Will Baker




Notes on the misery of beasts

“Dear girl, do you really think he wants this?”

“A lame horse is no good horse.”

Splayed out in the iced hay,
mane matted, back clef’d,
he recalls himself
as a foal -
drunk on the mirage
of stable anesthesia
and the warm bath
that rinsed from him
his mother,
rickety-kneed and dilated
in awe of the burning, 
blinding summer.
He wets his dry lips,
they dry,
and he wets them again. 

The splinter of his limbs
shiver in holiday communion
and nip at his nerves,
lest he forget his hot blood
in the cold cold. 

To the stained earth,
long-since carved into fits 
by his thrashing
and now frozen in such,
he pleads for his throat
for with it, he could whinny
and promise the girl 
haste and might come spring.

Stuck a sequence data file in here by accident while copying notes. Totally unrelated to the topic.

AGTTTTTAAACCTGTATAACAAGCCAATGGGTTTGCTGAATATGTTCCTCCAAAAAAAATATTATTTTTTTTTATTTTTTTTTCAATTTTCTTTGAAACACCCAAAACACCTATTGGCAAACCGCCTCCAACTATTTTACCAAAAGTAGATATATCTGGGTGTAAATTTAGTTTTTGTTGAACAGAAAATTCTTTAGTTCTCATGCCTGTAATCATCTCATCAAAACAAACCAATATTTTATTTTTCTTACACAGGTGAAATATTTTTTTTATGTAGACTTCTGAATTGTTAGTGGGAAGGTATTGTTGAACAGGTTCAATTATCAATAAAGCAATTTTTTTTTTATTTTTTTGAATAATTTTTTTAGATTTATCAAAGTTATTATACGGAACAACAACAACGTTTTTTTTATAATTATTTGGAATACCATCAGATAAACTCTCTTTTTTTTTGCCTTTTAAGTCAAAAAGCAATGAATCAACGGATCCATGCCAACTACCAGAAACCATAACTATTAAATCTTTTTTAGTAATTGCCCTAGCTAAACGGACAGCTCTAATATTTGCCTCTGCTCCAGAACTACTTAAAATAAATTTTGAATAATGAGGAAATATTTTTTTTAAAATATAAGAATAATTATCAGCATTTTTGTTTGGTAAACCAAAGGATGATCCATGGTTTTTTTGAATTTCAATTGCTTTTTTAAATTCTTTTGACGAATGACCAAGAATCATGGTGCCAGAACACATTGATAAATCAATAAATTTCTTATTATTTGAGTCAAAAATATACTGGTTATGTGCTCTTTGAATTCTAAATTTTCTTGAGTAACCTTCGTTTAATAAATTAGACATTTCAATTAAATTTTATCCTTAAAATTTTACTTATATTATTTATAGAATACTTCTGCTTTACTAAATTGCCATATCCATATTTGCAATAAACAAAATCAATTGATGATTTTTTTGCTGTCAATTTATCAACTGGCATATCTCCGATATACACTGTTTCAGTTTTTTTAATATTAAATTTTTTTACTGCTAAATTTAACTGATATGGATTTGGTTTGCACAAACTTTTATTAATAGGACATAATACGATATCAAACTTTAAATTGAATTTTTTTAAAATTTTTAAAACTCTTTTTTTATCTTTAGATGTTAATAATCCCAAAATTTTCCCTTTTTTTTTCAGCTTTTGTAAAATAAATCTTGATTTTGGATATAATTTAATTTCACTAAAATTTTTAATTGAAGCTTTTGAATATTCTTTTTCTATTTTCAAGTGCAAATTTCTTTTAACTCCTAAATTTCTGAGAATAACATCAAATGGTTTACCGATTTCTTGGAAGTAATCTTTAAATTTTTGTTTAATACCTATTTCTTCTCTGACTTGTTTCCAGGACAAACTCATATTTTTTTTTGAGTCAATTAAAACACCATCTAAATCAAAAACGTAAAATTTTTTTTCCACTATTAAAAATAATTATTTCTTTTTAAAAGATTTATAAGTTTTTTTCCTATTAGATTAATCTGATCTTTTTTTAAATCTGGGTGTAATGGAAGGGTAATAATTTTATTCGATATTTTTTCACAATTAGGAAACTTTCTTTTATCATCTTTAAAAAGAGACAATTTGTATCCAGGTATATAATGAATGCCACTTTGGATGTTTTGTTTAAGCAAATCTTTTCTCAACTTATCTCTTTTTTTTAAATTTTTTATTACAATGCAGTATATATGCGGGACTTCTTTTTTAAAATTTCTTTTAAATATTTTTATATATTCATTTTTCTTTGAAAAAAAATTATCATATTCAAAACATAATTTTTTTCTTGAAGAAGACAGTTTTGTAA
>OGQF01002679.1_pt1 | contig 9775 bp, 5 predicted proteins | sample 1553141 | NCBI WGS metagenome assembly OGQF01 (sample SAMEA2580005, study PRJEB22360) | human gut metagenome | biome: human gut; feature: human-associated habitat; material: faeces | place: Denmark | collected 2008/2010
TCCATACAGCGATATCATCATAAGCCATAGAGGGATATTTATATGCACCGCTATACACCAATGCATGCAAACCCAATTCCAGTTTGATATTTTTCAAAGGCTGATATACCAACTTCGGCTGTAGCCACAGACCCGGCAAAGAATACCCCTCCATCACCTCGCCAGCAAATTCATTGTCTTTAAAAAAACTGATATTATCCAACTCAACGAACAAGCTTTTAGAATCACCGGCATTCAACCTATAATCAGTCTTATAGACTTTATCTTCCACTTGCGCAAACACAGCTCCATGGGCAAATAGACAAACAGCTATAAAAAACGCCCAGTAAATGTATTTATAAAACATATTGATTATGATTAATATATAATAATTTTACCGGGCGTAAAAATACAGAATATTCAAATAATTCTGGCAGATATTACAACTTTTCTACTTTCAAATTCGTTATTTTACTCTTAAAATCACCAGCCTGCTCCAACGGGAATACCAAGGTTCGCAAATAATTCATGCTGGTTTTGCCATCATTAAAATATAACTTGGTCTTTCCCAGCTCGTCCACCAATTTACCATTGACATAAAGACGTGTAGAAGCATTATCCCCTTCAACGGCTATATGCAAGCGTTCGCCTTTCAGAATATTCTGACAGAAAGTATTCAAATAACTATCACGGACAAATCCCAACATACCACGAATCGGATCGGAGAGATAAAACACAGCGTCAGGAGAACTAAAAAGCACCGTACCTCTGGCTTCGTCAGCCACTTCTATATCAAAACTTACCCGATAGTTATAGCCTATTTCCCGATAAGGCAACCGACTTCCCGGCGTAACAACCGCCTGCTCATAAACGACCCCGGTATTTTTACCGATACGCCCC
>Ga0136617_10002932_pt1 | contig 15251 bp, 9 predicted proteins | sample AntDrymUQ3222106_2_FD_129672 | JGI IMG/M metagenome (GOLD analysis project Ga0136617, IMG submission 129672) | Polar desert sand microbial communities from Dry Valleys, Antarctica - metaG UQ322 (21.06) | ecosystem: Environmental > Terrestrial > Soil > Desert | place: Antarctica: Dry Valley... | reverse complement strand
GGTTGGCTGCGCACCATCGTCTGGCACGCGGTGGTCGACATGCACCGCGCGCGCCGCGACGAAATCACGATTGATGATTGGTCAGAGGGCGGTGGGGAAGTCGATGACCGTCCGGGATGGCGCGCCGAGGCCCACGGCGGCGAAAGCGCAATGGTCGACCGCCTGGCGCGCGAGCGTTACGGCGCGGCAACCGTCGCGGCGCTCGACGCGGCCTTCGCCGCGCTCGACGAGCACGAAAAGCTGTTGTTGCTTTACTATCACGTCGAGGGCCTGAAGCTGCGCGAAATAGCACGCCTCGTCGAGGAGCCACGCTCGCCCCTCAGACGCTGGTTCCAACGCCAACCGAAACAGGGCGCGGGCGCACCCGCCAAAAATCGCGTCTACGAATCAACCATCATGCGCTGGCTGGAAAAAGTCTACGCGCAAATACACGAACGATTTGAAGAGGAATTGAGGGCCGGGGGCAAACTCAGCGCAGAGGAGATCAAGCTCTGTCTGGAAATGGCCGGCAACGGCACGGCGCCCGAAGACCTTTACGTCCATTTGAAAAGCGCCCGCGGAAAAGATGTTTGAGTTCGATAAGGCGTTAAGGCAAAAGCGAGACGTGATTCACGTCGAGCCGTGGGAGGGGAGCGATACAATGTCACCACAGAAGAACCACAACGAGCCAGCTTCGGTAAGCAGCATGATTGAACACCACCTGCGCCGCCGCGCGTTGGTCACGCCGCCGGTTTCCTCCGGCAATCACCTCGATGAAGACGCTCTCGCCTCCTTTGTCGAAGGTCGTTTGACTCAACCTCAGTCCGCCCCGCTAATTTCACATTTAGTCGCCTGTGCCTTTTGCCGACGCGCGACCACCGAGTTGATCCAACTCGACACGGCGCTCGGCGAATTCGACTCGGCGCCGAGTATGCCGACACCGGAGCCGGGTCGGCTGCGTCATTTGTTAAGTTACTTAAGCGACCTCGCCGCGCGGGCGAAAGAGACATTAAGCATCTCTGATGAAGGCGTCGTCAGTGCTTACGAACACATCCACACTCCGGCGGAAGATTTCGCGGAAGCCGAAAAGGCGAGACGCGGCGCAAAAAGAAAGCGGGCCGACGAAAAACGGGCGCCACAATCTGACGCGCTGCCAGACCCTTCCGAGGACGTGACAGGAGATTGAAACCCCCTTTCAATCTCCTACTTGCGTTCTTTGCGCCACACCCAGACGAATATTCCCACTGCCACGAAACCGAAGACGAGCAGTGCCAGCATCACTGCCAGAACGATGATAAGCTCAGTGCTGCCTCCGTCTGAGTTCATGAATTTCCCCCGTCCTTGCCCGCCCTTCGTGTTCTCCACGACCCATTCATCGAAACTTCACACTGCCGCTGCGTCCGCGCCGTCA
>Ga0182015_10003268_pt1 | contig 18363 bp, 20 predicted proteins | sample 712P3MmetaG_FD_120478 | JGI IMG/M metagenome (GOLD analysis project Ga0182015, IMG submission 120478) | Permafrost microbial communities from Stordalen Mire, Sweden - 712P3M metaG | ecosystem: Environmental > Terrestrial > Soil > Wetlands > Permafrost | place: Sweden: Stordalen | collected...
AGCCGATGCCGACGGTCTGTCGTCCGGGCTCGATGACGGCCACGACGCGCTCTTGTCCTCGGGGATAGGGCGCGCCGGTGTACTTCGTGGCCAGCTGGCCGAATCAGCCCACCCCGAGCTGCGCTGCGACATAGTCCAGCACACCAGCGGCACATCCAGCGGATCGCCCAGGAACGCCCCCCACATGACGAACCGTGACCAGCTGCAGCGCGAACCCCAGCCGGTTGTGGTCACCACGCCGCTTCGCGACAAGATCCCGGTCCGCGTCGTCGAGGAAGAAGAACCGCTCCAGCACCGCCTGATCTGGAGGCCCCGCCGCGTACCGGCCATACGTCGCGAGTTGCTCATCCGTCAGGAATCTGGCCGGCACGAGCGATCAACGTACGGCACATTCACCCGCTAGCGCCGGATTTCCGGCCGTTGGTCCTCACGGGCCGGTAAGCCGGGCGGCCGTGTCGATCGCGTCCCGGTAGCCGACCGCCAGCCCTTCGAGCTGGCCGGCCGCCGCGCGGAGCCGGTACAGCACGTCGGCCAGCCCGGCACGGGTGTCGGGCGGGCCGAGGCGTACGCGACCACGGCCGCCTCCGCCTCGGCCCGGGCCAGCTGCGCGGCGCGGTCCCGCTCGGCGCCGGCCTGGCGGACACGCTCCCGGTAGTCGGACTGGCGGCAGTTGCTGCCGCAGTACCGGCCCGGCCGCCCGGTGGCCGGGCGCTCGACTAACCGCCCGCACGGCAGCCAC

Laugh the flora.
To the rotten ceiling of the barn
he pleads for his arms, 
for with them, he could drag away
his histrionic tragedy
and save this girl
from his mess. 
Laugh the walls,
come the storm.

“And a horse wants to be good.”

Leaden in the light snow,
heaving for hours about a second,
his eyes flit -
the he who owns, the she who cares,
and the it that relieves them
of the onus of suffrage,
pealing spurious encomium
across the yellow countryside
and through the incising gale
to call on wet-cheeked widows
and their hungry daughters - 
a herald of faith
in the soon-coming meat
and it may be tough
but it will be sweet.

— 2010